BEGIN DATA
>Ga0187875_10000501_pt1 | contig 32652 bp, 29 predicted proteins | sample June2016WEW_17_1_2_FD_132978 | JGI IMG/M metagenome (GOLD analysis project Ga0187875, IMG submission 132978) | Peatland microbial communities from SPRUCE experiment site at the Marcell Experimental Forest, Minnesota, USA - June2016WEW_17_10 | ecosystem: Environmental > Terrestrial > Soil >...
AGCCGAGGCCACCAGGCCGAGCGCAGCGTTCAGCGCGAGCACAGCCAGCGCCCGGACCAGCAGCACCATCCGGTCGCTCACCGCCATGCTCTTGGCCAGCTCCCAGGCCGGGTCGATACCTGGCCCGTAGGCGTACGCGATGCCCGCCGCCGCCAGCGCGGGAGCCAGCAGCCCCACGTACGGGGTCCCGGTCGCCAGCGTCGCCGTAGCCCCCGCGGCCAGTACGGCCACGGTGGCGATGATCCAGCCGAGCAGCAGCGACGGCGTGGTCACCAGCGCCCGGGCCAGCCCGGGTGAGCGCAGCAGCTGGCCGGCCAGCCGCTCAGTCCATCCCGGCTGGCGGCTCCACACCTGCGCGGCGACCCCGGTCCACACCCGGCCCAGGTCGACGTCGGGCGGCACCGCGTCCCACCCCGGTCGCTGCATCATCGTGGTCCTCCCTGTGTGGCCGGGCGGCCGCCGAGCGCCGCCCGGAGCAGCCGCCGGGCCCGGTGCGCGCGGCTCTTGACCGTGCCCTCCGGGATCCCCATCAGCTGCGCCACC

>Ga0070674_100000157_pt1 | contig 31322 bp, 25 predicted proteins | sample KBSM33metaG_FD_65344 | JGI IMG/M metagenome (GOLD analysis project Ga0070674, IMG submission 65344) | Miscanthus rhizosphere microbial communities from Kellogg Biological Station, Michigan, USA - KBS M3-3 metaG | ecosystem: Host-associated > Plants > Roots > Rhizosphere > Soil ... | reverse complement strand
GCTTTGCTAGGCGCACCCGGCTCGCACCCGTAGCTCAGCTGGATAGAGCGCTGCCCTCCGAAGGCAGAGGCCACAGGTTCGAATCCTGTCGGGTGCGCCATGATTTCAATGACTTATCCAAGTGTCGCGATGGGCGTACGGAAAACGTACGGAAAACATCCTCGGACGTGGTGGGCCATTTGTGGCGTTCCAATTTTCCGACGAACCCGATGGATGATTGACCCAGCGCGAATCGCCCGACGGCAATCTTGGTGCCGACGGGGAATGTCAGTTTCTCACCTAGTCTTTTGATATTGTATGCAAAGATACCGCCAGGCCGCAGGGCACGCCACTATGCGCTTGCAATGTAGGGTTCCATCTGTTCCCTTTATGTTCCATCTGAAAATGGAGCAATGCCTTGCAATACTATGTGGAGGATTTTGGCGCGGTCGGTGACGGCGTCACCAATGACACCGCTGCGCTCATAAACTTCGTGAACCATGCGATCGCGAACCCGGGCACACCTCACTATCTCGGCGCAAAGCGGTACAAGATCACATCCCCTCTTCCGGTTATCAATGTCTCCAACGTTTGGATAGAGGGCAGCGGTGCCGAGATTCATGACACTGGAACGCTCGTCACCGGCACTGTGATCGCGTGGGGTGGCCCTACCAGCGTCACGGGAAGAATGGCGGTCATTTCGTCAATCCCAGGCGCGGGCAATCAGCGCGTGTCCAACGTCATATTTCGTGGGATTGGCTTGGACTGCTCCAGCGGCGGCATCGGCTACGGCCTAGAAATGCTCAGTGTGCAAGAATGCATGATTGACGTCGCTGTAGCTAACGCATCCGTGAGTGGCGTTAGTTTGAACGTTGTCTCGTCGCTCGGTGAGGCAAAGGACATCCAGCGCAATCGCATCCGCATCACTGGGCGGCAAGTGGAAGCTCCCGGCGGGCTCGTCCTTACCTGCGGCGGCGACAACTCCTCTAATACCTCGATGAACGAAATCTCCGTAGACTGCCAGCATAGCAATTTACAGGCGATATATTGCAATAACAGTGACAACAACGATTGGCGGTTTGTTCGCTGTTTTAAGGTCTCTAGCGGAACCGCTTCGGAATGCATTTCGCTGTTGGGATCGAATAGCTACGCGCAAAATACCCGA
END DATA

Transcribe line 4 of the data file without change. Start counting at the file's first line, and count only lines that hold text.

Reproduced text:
GCTTTGCTAGGCGCACCCGGCTCGCACCCGTAGCTCAGCTGGATAGAGCGCTGCCCTCCGAAGGCAGAGGCCACAGGTTCGAATCCTGTCGGGTGCGCCATGATTTCAATGACTTATCCAAGTGTCGCGATGGGCGTACGGAAAACGTACGGAAAACATCCTCGGACGTGGTGGGCCATTTGTGGCGTTCCAATTTTCCGACGAACCCGATGGATGATTGACCCAGCGCGAATCGCCCGACGGCAATCTTGGTGCCGACGGGGAATGTCAGTTTCTCACCTAGTCTTTTGATATTGTATGCAAAGATACCGCCAGGCCGCAGGGCACGCCACTATGCGCTTGCAATGTAGGGTTCCATCTGTTCCCTTTATGTTCCATCTGAAAATGGAGCAATGCCTTGCAATACTATGTGGAGGATTTTGGCGCGGTCGGTGACGGCGTCACCAATGACACCGCTGCGCTCATAAACTTCGTGAACCATGCGATCGCGAACCCGGGCACACCTCACTATCTCGGCGCAAAGCGGTACAAGATCACATCCCCTCTTCCGGTTATCAATGTCTCCAACGTTTGGATAGAGGGCAGCGGTGCCGAGATTCATGACACTGGAACGCTCGTCACCGGCACTGTGATCGCGTGGGGTGGCCCTACCAGCGTCACGGGAAGAATGGCGGTCATTTCGTCAATCCCAGGCGCGGGCAATCAGCGCGTGTCCAACGTCATATTTCGTGGGATTGGCTTGGACTGCTCCAGCGGCGGCATCGGCTACGGCCTAGAAATGCTCAGTGTGCAAGAATGCATGATTGACGTCGCTGTAGCTAACGCATCCGTGAGTGGCGTTAGTTTGAACGTTGTCTCGTCGCTCGGTGAGGCAAAGGACATCCAGCGCAATCGCATCCGCATCACTGGGCGGCAAGTGGAAGCTCCCGGCGGGCTCGTCCTTACCTGCGGCGGCGACAACTCCTCTAATACCTCGATGAACGAAATCTCCGTAGACTGCCAGCATAGCAATTTACAGGCGATATATTGCAATAACAGTGACAACAACGATTGGCGGTTTGTTCGCTGTTTTAAGGTCTCTAGCGGAACCGCTTCGGAATGCATTTCGCTGTTGGGATCGAATAGCTACGCGCAAAATACCCGA